• Approved a 28E agreement with Hope United Methodist Church of Pocahontas to lease space in the church for sixth-grade students. The district will not be charged rent but will pay for any cleaning and/or painting costs incurred by the addition of the class. The agreement runs until June 1.

Directors meet again Monday, April 12, at 7 p.m. in the Central Administration Building.          

First bell won't ring in Rolfe in August

Amid all the uncertainty over the future of the Rolfe Middle School building, there might be at least one tidbit of certainty — the first school bell will not ring in Rolfe in August.

Much homework has to be done before questions can be answered about the future of the building and those homework sessions could extend well into the summer.

PAC School Directors during a special board meeting March 25 completed one of their first assignments, retaining Korpela Engineering of Windsor Heights (West Des Moines) to further investigate repair needs and costs at the school.

A section of brick on the south wall fell from the building in late February. Further investigation revealed that the south wall was deteriorating to the point of being unsafe. Inspection by structural engineers also detected problems in the west wall and the fire marshal, during a visit in late February, basically closed the school because of the lack of fire exits. Since that time, PAC seventh- and eighth-graders have been attending classes at PAC High School and the sixth-graders are going to school at Hope United Methodist Church in Pocahontas.

Tom Korpela of Korpela Engineering submitted a four-phase proposal to school directors to determine repair needs on the building. Each phase included cost for completion with the costs ranging from $2,600 to $12,500. Total cost of the services, if the board so chooses, is $35,000.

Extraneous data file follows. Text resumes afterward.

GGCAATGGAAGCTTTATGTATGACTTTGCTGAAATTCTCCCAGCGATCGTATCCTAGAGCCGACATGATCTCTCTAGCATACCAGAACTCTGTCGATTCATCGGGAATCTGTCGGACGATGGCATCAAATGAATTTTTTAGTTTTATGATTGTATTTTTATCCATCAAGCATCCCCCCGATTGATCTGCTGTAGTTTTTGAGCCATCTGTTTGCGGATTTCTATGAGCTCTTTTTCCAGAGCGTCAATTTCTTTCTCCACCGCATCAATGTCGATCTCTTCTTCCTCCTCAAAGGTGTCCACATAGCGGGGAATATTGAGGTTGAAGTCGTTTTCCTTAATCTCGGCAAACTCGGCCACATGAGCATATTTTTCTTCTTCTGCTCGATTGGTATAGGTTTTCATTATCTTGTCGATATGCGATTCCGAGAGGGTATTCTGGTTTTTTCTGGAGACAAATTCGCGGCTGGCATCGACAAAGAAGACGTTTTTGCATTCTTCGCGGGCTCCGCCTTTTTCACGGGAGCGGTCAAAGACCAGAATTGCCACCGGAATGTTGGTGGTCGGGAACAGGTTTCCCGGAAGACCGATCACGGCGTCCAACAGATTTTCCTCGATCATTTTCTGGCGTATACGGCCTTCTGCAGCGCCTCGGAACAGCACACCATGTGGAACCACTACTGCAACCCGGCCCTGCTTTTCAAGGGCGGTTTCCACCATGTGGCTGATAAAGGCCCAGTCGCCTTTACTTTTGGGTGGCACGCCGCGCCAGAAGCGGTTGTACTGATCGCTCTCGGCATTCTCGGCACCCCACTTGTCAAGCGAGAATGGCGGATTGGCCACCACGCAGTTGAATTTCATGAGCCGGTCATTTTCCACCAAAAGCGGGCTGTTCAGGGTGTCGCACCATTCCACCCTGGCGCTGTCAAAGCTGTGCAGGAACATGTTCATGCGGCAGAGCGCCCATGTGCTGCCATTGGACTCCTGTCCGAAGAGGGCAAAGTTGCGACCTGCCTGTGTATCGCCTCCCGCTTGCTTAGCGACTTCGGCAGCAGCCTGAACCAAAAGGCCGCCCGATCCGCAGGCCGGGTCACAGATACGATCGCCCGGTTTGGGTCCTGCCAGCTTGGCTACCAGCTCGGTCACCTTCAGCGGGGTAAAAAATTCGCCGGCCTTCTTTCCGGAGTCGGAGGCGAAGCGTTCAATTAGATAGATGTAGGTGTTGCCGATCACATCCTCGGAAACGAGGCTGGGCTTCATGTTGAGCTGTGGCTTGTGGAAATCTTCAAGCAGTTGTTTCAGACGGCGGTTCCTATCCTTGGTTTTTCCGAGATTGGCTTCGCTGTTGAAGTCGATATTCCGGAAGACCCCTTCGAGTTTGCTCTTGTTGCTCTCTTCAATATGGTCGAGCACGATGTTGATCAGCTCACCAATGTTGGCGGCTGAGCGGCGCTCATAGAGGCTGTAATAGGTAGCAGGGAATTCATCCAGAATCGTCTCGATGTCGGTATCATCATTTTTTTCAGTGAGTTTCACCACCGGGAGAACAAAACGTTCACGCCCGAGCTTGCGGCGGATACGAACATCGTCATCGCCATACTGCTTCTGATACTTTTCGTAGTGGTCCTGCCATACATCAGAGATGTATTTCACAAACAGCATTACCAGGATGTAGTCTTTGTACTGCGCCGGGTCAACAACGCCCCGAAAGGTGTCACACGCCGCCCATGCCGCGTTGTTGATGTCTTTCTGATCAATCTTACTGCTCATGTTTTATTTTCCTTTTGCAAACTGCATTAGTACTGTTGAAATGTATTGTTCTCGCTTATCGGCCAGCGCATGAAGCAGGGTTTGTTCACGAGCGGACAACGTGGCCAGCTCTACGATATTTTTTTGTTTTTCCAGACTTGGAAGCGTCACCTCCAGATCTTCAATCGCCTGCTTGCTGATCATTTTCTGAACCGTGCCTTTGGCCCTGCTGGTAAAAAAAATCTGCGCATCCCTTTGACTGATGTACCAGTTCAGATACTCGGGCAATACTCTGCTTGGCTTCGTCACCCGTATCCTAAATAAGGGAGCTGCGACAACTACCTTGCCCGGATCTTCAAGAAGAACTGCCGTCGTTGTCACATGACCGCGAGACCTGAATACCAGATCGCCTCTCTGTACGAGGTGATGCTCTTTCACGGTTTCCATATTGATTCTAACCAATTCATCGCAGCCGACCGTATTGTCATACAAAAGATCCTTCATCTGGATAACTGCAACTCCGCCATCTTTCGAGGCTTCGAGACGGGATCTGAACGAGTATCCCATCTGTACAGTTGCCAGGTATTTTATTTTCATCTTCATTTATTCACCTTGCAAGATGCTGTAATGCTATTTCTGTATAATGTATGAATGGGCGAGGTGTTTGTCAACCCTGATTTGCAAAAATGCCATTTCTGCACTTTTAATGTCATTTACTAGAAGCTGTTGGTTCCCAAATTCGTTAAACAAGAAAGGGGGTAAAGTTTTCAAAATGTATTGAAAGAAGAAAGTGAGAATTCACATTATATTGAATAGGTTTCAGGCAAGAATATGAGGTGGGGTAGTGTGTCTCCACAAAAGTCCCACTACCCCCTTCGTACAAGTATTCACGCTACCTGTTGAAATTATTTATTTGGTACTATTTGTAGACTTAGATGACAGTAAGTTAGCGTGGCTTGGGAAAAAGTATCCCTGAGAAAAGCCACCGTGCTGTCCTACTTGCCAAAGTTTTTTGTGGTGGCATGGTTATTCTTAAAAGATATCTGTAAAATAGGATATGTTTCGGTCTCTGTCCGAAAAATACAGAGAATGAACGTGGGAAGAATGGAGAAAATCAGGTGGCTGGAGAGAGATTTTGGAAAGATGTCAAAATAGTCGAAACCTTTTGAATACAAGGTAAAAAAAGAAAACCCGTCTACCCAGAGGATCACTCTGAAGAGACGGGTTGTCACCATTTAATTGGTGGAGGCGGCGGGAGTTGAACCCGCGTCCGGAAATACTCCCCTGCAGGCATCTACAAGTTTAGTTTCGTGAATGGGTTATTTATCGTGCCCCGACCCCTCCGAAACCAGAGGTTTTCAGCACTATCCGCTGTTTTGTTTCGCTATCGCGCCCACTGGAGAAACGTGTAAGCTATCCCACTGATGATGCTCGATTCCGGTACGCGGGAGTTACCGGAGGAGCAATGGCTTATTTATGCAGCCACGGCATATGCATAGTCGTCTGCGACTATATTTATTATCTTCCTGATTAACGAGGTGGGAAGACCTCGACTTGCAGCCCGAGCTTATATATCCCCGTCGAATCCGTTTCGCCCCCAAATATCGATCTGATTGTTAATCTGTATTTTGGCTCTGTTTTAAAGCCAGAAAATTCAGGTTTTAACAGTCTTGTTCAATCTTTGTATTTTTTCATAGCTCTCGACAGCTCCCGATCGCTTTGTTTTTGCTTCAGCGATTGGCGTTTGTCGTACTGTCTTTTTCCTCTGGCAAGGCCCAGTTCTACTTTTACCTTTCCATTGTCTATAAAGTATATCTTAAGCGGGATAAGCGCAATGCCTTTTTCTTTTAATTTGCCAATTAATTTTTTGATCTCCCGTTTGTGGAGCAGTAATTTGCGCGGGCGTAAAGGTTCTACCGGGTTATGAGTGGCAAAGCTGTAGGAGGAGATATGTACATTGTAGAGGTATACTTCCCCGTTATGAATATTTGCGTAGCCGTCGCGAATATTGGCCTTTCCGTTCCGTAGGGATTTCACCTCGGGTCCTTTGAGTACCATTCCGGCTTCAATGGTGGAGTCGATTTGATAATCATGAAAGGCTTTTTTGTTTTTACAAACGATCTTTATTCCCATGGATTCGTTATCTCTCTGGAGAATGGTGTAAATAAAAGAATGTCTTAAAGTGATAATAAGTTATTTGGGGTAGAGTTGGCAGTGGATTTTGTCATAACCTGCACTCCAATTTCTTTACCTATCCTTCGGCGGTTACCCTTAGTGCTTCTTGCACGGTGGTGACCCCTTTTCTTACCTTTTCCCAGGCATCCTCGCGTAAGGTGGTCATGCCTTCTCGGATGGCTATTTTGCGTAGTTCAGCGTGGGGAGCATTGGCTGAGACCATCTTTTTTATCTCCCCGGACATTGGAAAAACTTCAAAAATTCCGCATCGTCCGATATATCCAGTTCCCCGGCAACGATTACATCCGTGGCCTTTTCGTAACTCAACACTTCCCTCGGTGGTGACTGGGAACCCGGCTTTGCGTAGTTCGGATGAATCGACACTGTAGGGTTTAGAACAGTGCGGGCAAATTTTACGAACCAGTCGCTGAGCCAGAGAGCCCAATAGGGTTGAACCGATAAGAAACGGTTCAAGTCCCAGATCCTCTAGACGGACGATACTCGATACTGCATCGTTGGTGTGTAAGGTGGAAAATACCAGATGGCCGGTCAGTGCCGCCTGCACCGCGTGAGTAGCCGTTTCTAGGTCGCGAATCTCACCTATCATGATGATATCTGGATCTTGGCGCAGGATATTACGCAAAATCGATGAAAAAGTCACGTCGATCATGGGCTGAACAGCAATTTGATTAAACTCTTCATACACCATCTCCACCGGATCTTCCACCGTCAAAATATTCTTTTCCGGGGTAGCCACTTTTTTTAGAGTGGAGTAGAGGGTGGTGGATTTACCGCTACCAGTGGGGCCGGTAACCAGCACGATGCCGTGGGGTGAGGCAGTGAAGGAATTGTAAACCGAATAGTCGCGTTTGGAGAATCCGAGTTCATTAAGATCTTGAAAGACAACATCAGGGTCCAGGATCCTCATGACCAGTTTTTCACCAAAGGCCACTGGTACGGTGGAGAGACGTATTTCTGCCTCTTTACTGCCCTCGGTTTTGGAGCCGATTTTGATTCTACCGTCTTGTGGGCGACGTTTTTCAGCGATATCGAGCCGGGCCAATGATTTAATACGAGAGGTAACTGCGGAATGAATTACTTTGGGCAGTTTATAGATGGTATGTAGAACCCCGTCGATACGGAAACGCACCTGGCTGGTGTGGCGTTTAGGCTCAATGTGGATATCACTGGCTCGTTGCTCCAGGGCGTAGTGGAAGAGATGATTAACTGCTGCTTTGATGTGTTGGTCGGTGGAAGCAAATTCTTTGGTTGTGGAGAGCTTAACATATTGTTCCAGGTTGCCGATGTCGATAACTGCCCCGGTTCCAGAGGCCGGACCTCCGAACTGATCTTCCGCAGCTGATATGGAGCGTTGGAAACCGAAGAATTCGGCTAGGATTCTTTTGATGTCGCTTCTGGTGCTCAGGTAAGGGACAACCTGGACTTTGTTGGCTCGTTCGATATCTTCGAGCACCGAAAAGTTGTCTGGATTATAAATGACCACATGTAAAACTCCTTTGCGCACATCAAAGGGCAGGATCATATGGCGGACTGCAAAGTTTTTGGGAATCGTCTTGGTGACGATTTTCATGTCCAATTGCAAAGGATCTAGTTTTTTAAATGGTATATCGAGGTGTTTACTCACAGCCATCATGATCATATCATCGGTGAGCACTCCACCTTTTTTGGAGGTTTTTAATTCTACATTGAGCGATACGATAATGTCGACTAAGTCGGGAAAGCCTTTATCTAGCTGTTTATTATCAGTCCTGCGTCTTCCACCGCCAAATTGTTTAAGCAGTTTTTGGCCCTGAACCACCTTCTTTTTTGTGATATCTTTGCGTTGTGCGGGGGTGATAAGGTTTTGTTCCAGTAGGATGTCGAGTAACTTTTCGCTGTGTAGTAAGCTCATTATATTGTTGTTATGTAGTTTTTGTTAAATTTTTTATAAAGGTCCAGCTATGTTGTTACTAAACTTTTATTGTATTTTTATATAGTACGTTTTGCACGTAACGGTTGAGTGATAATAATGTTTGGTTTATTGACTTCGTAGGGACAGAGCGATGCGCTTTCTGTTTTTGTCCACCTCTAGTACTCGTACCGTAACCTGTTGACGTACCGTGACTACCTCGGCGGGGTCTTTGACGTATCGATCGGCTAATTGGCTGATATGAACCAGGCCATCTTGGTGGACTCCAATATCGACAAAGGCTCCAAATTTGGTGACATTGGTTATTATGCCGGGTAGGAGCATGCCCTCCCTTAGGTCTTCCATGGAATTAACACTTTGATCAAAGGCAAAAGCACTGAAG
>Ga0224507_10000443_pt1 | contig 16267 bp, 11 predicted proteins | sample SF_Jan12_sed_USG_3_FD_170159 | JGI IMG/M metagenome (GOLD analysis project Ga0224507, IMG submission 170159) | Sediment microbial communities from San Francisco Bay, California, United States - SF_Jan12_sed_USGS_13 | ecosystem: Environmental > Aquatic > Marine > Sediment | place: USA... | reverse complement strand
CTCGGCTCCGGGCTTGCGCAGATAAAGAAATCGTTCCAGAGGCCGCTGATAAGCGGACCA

Directors voted during the special session to retain Korpela for the design development phase ($12,500 cost). Korpela already has completed the schematic phase ($2,500) which included an initial site visit with emphasis on the south wall failure and a limited look at the west wall. The work also included options for consideration and engineers' cost estimate.

In a related matter, the board also voted to reconvene the School Improvement Advisory Committee to draft a list of options addressing the future infrastructure needs (whether the building should be repaired, torn down and replaced, middle school be moved to another site, etc.).

The design development phase, to be completed sometime in April includes:

  • Extended site visit to generally determine existing framing layout and masonry conditions on all sides of the building (expose the building to view conditions and some cutting of holes through the interior walls and ceilings);

  • Phone consultation and/or meet with masonry contractors to review parameters and issues of the project (gage contractors' interest in the project, incorporate contractors' recommendations and issues);

  • Second letter report including a better definition of recommended repair approach and better defined engineers' cost estimates;

  • Report to the board answering questions and elaborating on recommendations.

"It's evident that a fairly substantial amount of money will have to be spent," noted Superintendent Mike Wright.

Wright said he feels the board has no choice but to hire Korpela for the second phase. "It's one of those things that until he really gets in there by cutting through walls that he won't know (what has to be done)."

"I think we have to go for it," added board President Jann Ricklefs.

In other discussion, board member Ray Seehusen asked about the possibility of removing the third floor, but Wright said engineers have told him that removing the third floor could result in even a larger expenditure because the building would have to be re-roofed.

Board member Dave Duitscher of Rolfe said that he would favor tearing the building down and replacing it.

Director Tim Cook urged board members to do some long-range planning. "No matter what we do, they (staff and students) won't be in there in September. I think we have to look 10-20 years into the future if we're spending a million dollars."